2. Termination Rights. Because of the heightened risk of liability, landlords should consider providing for specific termination rights when renting to cannabis tenants. Such termination rights would allow the landlord to terminate the lease for causes such as criminal charges, cancellation or expiry of licences, insurance cancellation etc. It is best practice to discuss such scenarios with the tenant prior to entering the lease.
  3. Insurance Coverage. Although the use of cannabis is now legal, the existing insurance policy may not factor in risks related to such use. Landlords should review their insurance policies to ensure cannabis use does not void coverage and whether such use increases premiums. Based on this inquiry, the insurance provisions of the lease and the financial model upon which the lease is based should be updated.
  4. Tenant Maintenance and Restoration Clauses. If tenants are growing cannabis, Landlords should review the restoration clause in their leases to determine if it adequately addresses the humidity and mold pressures such operations exert on a building. Landlords should obligate the tenant to both mitigate these impacts and restore the premises and building free from these impacts upon expiry or termination. Landlords should ensure the tenant complies with the relevant zoning rules and fire and building codes.
  5. Access and Distress. Commercial leases often provide the landlord with rights of access to the premises upon emergency or reasonable notice. However, the access rights in a lease with a cannabis tenant will be more restrictive to the landlord because of the regulations that restrict access to cannabis facilities. Landlords should also be cautious when exercising distress rights. In a usual lease, the landlord may exercise the self-help remedy of distress to seize property of the tenant to satisfy unpaid rent. However, a landlord who wishes to exercise distress rights against a tenant in the cannabis industry may face criminal liability for the unlawful possession of cannabis. Thus, this remedy is not readily available to a landlord who is not in the cannabis industry.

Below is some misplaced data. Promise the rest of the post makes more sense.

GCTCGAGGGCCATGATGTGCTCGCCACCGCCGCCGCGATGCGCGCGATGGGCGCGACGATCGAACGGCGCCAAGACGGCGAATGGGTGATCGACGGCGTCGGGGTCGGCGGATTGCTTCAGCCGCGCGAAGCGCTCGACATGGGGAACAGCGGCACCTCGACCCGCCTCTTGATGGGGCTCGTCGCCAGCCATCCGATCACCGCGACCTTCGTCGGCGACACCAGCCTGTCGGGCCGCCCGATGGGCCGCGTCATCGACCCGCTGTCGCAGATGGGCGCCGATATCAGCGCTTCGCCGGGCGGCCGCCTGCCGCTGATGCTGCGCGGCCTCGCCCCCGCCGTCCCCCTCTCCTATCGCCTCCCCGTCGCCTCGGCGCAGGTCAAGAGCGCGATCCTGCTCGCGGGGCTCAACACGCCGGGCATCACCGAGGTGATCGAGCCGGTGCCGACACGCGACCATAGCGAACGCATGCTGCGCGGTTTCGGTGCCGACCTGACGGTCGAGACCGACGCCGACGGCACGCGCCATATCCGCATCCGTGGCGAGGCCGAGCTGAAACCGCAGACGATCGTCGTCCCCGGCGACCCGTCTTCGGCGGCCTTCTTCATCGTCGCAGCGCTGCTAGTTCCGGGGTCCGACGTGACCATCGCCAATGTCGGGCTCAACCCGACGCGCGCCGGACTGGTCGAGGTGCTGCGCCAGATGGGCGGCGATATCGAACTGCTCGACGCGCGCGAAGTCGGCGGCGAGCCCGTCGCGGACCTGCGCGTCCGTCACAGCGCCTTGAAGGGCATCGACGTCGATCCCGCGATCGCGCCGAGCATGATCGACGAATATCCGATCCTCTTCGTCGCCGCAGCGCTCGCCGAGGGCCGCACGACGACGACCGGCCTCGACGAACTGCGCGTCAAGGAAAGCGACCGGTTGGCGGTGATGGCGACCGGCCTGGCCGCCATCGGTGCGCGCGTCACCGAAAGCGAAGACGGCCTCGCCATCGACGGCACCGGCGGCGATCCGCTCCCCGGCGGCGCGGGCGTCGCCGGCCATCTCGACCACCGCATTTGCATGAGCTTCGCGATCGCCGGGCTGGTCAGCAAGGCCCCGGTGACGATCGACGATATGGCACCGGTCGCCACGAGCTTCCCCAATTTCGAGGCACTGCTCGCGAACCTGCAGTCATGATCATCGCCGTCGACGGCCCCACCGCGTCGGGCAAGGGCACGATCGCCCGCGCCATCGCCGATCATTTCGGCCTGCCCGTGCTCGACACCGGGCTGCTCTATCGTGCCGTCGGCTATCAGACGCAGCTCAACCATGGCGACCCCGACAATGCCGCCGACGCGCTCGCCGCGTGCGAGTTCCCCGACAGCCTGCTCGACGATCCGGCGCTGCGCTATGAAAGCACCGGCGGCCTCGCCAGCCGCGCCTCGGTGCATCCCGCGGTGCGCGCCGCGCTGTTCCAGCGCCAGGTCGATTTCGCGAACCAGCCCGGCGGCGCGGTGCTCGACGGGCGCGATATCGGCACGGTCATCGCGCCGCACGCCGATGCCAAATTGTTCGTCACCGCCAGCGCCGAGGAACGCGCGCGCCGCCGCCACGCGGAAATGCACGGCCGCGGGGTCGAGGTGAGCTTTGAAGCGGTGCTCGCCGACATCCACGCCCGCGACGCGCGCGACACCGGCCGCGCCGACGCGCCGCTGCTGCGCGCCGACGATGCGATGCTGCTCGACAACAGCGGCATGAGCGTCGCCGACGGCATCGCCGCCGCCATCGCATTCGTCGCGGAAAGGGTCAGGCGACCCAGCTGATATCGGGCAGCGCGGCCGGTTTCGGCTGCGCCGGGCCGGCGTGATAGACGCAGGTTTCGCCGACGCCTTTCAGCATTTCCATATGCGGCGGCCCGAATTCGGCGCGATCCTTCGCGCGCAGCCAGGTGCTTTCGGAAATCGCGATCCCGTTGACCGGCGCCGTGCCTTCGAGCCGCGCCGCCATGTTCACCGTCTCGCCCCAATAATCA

6. Other Tenant Restrictions. If there are multiple tenants within the building, prior to leasing to a tenant who will grow or sell cannabis, ensure such use does not violate restrictions imposed by other tenant leases.


Landlords should review their leases and tailor them to the specific needs and character of the leased premises. Since each space is unique, landlords will have to consider how to apply these issues.


[1] Smoke-Free Ontario Act, 2017, S.O. 2017, c. 26, Sched. 3.

[2] Planning Act, R.S.O. 1990, c. P. 13.

[3] Civil Remedies Act, 2001, SO 2001, c. 28.

[4] RSC, 1985, c. C-46, [Criminal Code]

[5] Ontario Regulation 497/18.